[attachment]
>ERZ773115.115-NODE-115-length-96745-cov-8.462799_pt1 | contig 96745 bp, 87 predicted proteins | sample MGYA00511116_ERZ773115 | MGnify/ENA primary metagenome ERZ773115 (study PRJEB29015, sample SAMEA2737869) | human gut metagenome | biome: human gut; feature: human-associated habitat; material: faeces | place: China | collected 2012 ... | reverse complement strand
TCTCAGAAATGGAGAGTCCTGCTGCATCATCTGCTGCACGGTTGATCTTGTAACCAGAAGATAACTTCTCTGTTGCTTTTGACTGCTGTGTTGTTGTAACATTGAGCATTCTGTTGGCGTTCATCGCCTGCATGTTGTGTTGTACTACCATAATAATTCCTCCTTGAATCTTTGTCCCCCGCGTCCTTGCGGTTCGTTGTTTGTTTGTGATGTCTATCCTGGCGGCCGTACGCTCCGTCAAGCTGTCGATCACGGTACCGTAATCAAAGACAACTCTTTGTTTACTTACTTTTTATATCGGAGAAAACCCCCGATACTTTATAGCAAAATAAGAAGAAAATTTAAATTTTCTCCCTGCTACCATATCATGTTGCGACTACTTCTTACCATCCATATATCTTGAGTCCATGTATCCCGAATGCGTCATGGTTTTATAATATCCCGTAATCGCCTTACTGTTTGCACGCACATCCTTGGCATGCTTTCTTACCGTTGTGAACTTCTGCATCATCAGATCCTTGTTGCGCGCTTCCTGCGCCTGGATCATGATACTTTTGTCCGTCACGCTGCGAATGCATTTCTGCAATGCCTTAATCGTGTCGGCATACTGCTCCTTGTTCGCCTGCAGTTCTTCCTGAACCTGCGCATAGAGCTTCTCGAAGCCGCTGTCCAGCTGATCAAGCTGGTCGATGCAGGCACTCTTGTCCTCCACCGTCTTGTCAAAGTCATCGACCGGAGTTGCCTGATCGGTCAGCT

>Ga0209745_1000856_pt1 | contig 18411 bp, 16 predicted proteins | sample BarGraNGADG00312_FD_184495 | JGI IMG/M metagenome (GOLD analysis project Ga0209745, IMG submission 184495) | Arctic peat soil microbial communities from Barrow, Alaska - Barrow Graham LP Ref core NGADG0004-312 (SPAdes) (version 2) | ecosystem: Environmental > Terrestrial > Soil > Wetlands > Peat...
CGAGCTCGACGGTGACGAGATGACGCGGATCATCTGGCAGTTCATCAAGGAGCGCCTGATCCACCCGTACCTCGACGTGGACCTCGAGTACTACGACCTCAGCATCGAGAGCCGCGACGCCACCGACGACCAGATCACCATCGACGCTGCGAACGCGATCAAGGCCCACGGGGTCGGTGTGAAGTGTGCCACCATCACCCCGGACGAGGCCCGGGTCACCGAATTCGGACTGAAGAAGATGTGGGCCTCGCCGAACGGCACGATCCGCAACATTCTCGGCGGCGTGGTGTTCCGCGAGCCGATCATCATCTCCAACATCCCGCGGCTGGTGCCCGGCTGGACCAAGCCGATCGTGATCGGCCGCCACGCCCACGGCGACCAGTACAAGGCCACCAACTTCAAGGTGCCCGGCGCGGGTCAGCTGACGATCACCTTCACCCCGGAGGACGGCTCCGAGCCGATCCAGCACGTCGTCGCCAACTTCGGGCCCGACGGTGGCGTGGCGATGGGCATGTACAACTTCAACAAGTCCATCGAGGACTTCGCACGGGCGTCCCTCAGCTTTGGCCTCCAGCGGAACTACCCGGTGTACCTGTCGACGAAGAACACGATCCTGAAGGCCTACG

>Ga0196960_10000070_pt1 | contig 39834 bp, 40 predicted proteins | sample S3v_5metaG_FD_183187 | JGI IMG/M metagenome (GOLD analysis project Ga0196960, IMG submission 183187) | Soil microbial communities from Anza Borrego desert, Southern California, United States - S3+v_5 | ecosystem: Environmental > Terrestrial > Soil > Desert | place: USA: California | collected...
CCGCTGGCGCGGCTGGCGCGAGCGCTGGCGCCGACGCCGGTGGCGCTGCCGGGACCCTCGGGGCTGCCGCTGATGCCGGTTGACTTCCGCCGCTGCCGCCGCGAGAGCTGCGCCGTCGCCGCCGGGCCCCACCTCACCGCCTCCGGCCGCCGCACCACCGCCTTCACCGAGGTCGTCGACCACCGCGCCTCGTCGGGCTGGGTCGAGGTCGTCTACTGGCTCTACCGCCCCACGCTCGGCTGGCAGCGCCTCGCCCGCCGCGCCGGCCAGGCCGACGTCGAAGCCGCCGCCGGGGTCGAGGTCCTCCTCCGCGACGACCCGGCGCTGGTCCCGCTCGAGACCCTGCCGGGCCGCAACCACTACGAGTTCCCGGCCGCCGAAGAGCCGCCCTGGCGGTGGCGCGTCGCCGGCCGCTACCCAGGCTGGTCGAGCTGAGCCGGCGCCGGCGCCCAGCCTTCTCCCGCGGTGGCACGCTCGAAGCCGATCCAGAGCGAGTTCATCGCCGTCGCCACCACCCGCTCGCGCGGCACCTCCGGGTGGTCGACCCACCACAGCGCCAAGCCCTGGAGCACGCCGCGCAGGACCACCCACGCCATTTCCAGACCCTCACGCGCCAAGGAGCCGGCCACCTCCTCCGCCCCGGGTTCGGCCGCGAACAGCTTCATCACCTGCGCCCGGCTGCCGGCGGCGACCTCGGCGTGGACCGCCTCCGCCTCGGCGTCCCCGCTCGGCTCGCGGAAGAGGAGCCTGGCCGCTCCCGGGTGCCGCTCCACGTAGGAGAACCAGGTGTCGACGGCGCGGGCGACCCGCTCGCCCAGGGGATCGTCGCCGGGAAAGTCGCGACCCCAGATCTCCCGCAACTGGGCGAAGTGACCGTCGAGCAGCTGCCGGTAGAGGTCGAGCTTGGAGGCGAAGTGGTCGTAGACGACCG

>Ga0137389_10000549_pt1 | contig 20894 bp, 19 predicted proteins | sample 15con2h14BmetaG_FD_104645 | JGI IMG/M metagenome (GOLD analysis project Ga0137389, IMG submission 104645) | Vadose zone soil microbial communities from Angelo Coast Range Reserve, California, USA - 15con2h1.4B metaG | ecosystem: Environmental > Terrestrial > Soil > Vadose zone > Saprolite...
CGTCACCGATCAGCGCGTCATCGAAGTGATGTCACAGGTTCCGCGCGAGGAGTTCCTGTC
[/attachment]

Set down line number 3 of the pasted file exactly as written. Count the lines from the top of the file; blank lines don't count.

>Ga0209745_1000856_pt1 | contig 18411 bp, 16 predicted proteins | sample BarGraNGADG00312_FD_184495 | JGI IMG/M metagenome (GOLD analysis project Ga0209745, IMG submission 184495) | Arctic peat soil microbial communities from Barrow, Alaska - Barrow Graham LP Ref core NGADG0004-312 (SPAdes) (version 2) | ecosystem: Environmental > Terrestrial > Soil > Wetlands > Peat...